Three Questions with… Kari Skrip Gavenus of Clover Hill

skrip_07751. Your parents Pat and John Jr. started Clover Hill in the 1970s, and today you and your brother John III run the business with them. How did you and your brother decide to get involved in the family business as opposed to going into a different line of work like your sister did?

My brother and I both had a similar path that led us back to Clover Hill. John studied marketing at Penn State and fully intended to work somewhere else. I did my undergrad at Frostburg in business management. By our senior year in college we began to realize how special and fun Clover Hill is and decided it might not be so bad to work in the family business.

Our parents encouraged both of us to do some formal wine studies before coming into the business. John went to Fresno, Ca. to study enology and I went to Adelaide, Australia to study wine marketing. Both of us fully enjoy working at Clover Hill and it has been a privilege and a pleasure to see our family business grow and thrive.

2. Your Flights with Bites events have become very popular as a good way to showcase food and wine pairings for customers. How did they get started, and who comes up with the menu?

Flights and Bites are a great way to see just how much wine can enhance the flavors of food. People often get overwhelmed with selecting a wine to serve with their meals. This is a great opportunity to begin to understand how flavors of wines and food work together. Our staff works together to come up with a menu. We do a lot of tasting to find a good mix of flavors and show an assortment of wine and food combinations.

3. You recently released six new wines. When developing a new wine, how do you decide what to create? Does it depend on what grapes you are growing that season, or do you take into consideration feedback from customers on what they like, or perhaps trends in the winemaking industry?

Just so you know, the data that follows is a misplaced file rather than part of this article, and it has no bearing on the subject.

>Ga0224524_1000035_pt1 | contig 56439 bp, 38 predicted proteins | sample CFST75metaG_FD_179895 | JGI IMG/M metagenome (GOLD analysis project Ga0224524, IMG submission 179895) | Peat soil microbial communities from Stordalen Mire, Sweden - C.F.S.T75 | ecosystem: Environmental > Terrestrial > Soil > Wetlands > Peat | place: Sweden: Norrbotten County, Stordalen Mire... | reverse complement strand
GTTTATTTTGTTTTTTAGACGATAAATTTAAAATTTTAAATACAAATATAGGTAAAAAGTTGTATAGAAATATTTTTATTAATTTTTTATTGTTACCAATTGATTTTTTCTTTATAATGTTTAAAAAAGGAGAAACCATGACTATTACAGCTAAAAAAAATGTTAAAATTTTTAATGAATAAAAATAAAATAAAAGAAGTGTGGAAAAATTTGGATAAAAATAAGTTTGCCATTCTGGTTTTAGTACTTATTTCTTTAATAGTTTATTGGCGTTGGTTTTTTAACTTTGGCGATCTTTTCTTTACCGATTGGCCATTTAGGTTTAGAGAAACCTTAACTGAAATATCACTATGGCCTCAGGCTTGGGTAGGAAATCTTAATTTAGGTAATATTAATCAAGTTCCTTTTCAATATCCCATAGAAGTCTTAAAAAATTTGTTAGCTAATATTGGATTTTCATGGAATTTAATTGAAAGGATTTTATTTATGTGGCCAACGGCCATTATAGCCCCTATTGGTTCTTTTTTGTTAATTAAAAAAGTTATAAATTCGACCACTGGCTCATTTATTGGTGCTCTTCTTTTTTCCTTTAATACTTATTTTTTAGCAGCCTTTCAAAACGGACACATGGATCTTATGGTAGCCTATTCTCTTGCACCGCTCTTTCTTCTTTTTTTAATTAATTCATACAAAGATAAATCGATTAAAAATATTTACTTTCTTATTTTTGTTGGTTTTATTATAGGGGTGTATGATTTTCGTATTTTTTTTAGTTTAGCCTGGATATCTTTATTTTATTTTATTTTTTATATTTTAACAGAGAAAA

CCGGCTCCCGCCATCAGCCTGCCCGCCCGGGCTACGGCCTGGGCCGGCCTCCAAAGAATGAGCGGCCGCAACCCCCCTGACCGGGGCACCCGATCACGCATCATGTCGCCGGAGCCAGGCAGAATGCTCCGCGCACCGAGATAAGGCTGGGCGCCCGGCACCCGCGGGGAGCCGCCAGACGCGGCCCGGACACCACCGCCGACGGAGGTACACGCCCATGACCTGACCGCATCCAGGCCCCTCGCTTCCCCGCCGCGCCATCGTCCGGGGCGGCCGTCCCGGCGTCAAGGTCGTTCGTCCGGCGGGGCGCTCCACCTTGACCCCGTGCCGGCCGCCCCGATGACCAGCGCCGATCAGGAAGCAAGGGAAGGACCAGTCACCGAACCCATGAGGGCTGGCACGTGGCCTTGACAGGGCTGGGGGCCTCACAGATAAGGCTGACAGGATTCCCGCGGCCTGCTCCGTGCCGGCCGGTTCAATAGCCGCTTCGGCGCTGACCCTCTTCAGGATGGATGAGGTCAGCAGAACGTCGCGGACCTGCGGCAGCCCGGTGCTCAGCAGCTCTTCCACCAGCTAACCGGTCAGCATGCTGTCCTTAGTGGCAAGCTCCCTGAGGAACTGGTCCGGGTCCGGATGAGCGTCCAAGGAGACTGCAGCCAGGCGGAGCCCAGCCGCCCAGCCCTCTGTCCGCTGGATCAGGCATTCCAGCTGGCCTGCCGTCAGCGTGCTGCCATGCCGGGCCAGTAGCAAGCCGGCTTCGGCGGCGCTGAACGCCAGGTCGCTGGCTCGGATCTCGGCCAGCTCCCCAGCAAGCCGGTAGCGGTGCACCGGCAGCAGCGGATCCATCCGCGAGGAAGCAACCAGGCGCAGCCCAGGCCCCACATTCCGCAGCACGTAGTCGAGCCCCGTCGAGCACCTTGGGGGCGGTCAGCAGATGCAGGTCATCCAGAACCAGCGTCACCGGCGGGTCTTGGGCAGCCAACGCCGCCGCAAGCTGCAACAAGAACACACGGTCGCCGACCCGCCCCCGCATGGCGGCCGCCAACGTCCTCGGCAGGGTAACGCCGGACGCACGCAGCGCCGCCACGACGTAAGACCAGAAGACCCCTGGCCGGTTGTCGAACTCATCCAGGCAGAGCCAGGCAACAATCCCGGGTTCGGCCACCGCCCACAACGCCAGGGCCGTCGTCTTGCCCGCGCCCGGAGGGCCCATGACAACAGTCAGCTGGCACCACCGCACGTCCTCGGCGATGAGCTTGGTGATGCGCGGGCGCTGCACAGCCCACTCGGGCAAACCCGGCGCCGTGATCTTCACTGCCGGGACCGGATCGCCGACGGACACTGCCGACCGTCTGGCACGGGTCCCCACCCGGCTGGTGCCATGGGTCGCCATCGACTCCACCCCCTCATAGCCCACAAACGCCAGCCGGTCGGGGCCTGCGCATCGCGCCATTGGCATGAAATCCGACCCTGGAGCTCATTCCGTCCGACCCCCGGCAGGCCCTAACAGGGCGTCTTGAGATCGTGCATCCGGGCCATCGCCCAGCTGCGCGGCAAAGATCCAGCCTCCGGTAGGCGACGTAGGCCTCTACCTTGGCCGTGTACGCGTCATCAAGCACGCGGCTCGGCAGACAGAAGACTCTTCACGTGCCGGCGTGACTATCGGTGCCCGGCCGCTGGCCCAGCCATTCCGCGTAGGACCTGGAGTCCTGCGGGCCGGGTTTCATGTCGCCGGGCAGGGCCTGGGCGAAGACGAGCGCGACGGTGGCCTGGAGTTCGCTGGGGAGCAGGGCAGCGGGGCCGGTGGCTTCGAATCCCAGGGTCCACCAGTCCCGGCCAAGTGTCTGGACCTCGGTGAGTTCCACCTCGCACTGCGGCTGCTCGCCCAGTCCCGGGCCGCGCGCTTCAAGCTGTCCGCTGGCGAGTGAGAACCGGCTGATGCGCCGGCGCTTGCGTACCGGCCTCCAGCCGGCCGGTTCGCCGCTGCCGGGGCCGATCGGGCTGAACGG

Creating new wines is a collective effort and quite a bit goes into the process. The most important part is starting with quality fruit – you can’t make a good wine without good grapes. In any one growing season, if a certain grape variety does very well, we will try to produce a special wine from the grape to showcase that variety.

We do also listen to our customers, pay attention to trends, and we want to produce wine styles that we enjoy drinking. For example our Vidal Verde and Chambourcin Frizzante stemmed from my brother’s love for sipping Portuguese Vinho Verde in the summertime. Last year we produced Vidal Verde in the Vinho Verde style and it was a huge summertime success!

This year we brought back the Vidal Verde along with a new friend, Chambourcin Frizzante. Customers have been thrilled with these wines, we love to drink them and both Vidal and Chambourcin grapes are nice choices for this style wine.